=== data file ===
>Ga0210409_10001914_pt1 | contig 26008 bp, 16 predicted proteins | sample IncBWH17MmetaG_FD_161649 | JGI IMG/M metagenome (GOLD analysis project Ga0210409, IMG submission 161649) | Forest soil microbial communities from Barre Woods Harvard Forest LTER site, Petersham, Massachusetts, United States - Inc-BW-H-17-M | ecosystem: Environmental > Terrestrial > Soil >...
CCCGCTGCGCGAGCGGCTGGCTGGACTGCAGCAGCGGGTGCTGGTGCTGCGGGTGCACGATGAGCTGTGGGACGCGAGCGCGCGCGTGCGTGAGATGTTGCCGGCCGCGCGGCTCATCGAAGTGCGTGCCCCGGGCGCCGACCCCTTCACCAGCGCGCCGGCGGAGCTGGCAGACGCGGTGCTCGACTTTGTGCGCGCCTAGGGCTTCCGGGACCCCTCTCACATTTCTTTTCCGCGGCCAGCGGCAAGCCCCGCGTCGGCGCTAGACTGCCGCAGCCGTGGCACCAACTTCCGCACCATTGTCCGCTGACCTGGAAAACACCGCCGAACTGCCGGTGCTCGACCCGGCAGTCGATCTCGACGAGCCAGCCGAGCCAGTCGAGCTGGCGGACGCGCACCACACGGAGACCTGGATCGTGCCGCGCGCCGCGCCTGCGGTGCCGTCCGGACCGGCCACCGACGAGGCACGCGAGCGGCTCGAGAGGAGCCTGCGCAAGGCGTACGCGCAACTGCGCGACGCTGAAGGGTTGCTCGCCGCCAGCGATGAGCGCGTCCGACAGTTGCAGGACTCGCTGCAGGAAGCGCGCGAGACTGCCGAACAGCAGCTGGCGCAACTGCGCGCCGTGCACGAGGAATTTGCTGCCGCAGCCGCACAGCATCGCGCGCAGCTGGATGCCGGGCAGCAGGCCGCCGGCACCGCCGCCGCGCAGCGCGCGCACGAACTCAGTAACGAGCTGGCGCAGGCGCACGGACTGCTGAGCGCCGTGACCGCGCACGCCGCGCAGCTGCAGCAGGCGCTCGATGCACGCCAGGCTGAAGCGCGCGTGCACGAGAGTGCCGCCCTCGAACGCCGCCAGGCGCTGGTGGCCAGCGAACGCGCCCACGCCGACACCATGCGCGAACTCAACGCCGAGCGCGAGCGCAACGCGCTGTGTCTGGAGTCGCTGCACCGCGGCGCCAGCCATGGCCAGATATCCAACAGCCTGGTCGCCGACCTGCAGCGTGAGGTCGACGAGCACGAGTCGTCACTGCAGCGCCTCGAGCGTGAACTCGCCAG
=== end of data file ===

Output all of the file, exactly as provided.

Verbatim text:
>Ga0210409_10001914_pt1 | contig 26008 bp, 16 predicted proteins | sample IncBWH17MmetaG_FD_161649 | JGI IMG/M metagenome (GOLD analysis project Ga0210409, IMG submission 161649) | Forest soil microbial communities from Barre Woods Harvard Forest LTER site, Petersham, Massachusetts, United States - Inc-BW-H-17-M | ecosystem: Environmental > Terrestrial > Soil >...
CCCGCTGCGCGAGCGGCTGGCTGGACTGCAGCAGCGGGTGCTGGTGCTGCGGGTGCACGATGAGCTGTGGGACGCGAGCGCGCGCGTGCGTGAGATGTTGCCGGCCGCGCGGCTCATCGAAGTGCGTGCCCCGGGCGCCGACCCCTTCACCAGCGCGCCGGCGGAGCTGGCAGACGCGGTGCTCGACTTTGTGCGCGCCTAGGGCTTCCGGGACCCCTCTCACATTTCTTTTCCGCGGCCAGCGGCAAGCCCCGCGTCGGCGCTAGACTGCCGCAGCCGTGGCACCAACTTCCGCACCATTGTCCGCTGACCTGGAAAACACCGCCGAACTGCCGGTGCTCGACCCGGCAGTCGATCTCGACGAGCCAGCCGAGCCAGTCGAGCTGGCGGACGCGCACCACACGGAGACCTGGATCGTGCCGCGCGCCGCGCCTGCGGTGCCGTCCGGACCGGCCACCGACGAGGCACGCGAGCGGCTCGAGAGGAGCCTGCGCAAGGCGTACGCGCAACTGCGCGACGCTGAAGGGTTGCTCGCCGCCAGCGATGAGCGCGTCCGACAGTTGCAGGACTCGCTGCAGGAAGCGCGCGAGACTGCCGAACAGCAGCTGGCGCAACTGCGCGCCGTGCACGAGGAATTTGCTGCCGCAGCCGCACAGCATCGCGCGCAGCTGGATGCCGGGCAGCAGGCCGCCGGCACCGCCGCCGCGCAGCGCGCGCACGAACTCAGTAACGAGCTGGCGCAGGCGCACGGACTGCTGAGCGCCGTGACCGCGCACGCCGCGCAGCTGCAGCAGGCGCTCGATGCACGCCAGGCTGAAGCGCGCGTGCACGAGAGTGCCGCCCTCGAACGCCGCCAGGCGCTGGTGGCCAGCGAACGCGCCCACGCCGACACCATGCGCGAACTCAACGCCGAGCGCGAGCGCAACGCGCTGTGTCTGGAGTCGCTGCACCGCGGCGCCAGCCATGGCCAGATATCCAACAGCCTGGTCGCCGACCTGCAGCGTGAGGTCGACGAGCACGAGTCGTCACTGCAGCGCCTCGAGCGTGAACTCGCCAG